Wyers v. Social Security Administration Commissioner
MEMORANDUM OPINION. Signed by Honorable James R. Marschewski on February 15, 2012. (lw)
IN THE UNITED STATES DISTRICT COURT
WESTERN DISTRICT OF ARKANSAS
FORT SMITH DIVISION
Civil No. 11-2028
MICHAEL J. ASTRUE, Commissioner
Social Security Administration
Plaintiff, Paul Wyers, brings this action under 42 U.S.C. § 405(g), seeking judicial review of a
decision of the Commissioner of Social Security Administration (Commissioner) denying his claim for
a period of disability, disability insurance benefits (“DIB”), and supplemental security income (“SSI”)
under Titles II and XVI of the Social Security Act (hereinafter “the Act”), 42 U.S.C. §§ 423(d)(1)(A),
1382c(a)(3)(A). In this judicial review, the court must determine whether there is substantial evidence
in the administrative record to support the Commissioner’s decision. See 42 U.S.C. § 405(g).
The plaintiff filed his applications for DIB and SSI on January 31, 2006, alleging an onset date
of May 1, 2005, due to back pain, seizures, and depression. Tr. 19, 54-58, 83, 86, 101, 121, 218, 379,
463, 487, 498. His claims were denied both initially and upon reconsideration. Tr. 19, 41-47. An
administrative hearing was then held on May 23, 2007, and an unfavorable decision resulted. Tr. 377391. Following denial of review by the Appeals Council, this matter was appealed to this Court. On
September 10, 2009, an order was entered reversing and remanding the case to the Commissioner for
further administrative proceedings. Tr. 415-420.
After remand, the matter was consolidated with a new SSI application dated August 1, 2008.
A supplemental administrative hearing was held on August 9, 2010. Tr. 395, 757-781. Plaintiff was
present and represented by counsel.
At the time of the supplemental hearing, plaintiff was 37 years of age and possessed an eleventh
grade education. Tr. 15, 379-380, 764 . He had past relevant work (“PRW”) as a forklift operator and
highway maintenance laborer. Tr. 75-82, 380, 386, 387.
On October 22, 2010, the Administrative Law Judge (“ALJ”) concluded that, although severe,
plaintiff’s status post back surgery and epilepsy did not meet or equal any Appendix 1 listing. Tr. 397399. The ALJ determined that plaintiff maintained the residual functional capacity (“RFC”) to perform
light work requiring only occasional climbing ramps/stairs, balancing, stooping, kneeling crouching, and
crawling and no climbing ladders/scaffolds/ropes, exposure to hazards such as unprotected heights and
heavy machinery, and no driving. Tr. 399-404. He also concluded that Plaintiff could understand,
remember, and carry out simple, routine, and repetitive tasks as well as respond appropriately to
supervisors, co-workers, the general public, and usual work situations. With the assistance of a
vocational expert, the ALJ then found that plaintiff could perform work as a machine tender, assembly
worker, and inspector. Tr. 71-72.
Plaintiff appealed this decision to the Appeals Council, but said request for review was denied
on February 1, 2011. Tr. 1-5. Subsequently, plaintiff filed this action. ECF No. 1. This case is before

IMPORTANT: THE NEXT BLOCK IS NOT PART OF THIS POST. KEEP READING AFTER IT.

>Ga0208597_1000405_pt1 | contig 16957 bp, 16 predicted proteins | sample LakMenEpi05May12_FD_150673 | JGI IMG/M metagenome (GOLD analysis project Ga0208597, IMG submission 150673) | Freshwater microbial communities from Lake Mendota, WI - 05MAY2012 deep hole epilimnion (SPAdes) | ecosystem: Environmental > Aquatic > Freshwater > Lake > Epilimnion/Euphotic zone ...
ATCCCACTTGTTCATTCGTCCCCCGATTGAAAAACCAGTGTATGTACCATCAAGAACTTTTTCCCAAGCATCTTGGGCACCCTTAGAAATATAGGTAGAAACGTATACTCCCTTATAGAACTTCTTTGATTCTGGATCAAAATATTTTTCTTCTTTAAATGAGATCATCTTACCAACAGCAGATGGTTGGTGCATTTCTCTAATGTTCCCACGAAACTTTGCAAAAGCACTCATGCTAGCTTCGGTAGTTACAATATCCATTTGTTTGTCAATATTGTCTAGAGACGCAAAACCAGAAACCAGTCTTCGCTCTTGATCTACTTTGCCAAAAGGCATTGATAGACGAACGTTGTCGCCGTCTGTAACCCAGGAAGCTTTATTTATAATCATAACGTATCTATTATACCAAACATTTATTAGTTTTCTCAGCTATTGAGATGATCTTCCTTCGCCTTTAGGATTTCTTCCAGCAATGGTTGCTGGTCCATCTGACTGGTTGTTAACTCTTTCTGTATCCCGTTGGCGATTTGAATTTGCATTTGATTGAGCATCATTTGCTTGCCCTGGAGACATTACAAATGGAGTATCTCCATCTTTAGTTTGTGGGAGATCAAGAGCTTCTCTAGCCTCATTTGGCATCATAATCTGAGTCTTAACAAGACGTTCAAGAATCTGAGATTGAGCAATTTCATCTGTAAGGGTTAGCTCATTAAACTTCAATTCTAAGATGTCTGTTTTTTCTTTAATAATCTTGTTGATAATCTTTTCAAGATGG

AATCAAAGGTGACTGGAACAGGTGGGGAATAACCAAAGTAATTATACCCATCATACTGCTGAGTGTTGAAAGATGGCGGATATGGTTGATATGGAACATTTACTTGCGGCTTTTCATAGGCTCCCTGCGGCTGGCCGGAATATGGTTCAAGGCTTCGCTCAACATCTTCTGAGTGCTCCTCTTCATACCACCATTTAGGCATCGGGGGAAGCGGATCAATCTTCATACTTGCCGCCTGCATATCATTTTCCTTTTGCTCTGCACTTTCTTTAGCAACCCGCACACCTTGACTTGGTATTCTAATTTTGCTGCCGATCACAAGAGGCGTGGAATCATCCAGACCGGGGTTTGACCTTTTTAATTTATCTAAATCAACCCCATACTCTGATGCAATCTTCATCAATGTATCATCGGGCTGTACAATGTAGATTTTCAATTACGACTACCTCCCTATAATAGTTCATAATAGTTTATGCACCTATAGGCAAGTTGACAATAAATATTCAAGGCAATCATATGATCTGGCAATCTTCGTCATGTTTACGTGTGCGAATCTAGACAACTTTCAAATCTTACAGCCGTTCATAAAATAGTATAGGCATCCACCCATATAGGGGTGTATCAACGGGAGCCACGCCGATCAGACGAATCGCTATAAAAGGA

the undersigned by consent of the parties. Both parties have filed appeal briefs, and the case is now
ready for decision. ECF No. 11, 12.
This court’s role is to determine whether the Commissioner’s findings are supported by
substantial evidence on the record as a whole. Cox v. Astrue, 495 F.3d 614, 617 (8th Cir. 2007).
Substantial evidence is less than a preponderance, but enough that a reasonable mind would find it
adequate to support the Commissioner’s decision. Id. “Our review extends beyond examining the record
to find substantial evidence in support of the ALJ’s decision; we also consider evidence in the record
that fairly detracts from that decision.” Id. As long as there is substantial evidence in the record to
support the Commissioner’s decision, the court may not reverse the decision simply because substantial
evidence exists in the record to support a contrary outcome, or because the court would have decided the
case differently. Haley v. Massanari, 258 F.3d 742, 747 (8th Cir. 2001). If we find it possible “to draw
two inconsistent positions from the evidence, and one of those positions represents the Secretary’s
findings, we must affirm the decision of the Secretary.” Cox, 495 F.3d at 617 (internal quotation and
It is well-established that a claimant for Social Security disability benefits has the burden of
proving his disability by establishing a physical or mental disability that has lasted at least one year and
that prevents him from engaging in any substantial gainful activity. Pearsall v. Massanari, 274 F.3d
1211, 1217 (8th Cir. 2001); see also 42 U.S.C. § § 423(d)(1)(A), 1382c(a)(3)(A). The Act defines
“physical or mental impairment” as “an impairment that results from anatomical, physiological, or
psychological abnormalities which are demonstrable by medically acceptable clinical and laboratory
diagnostic techniques.” 42 U.S.C. § § 423(d)(3), 1382(3)(c). A plaintiff must show that his disability,
not simply his impairment, has lasted for at least twelve consecutive months.
The Evaluation Process:
The Commissioner’s regulations require him to apply a five-step sequential evaluation process
to each claim for disability benefits: (1) whether the claimant has engaged in substantial gainful activity
since filing his or her claim; (2) whether the claimant has a severe physical and/or mental impairment
or combination of impairments; (3) whether the impairment(s) meet or equal an impairment in the
listings; (4) whether the impairment(s) prevent the claimant from doing past relevant work; and, (5)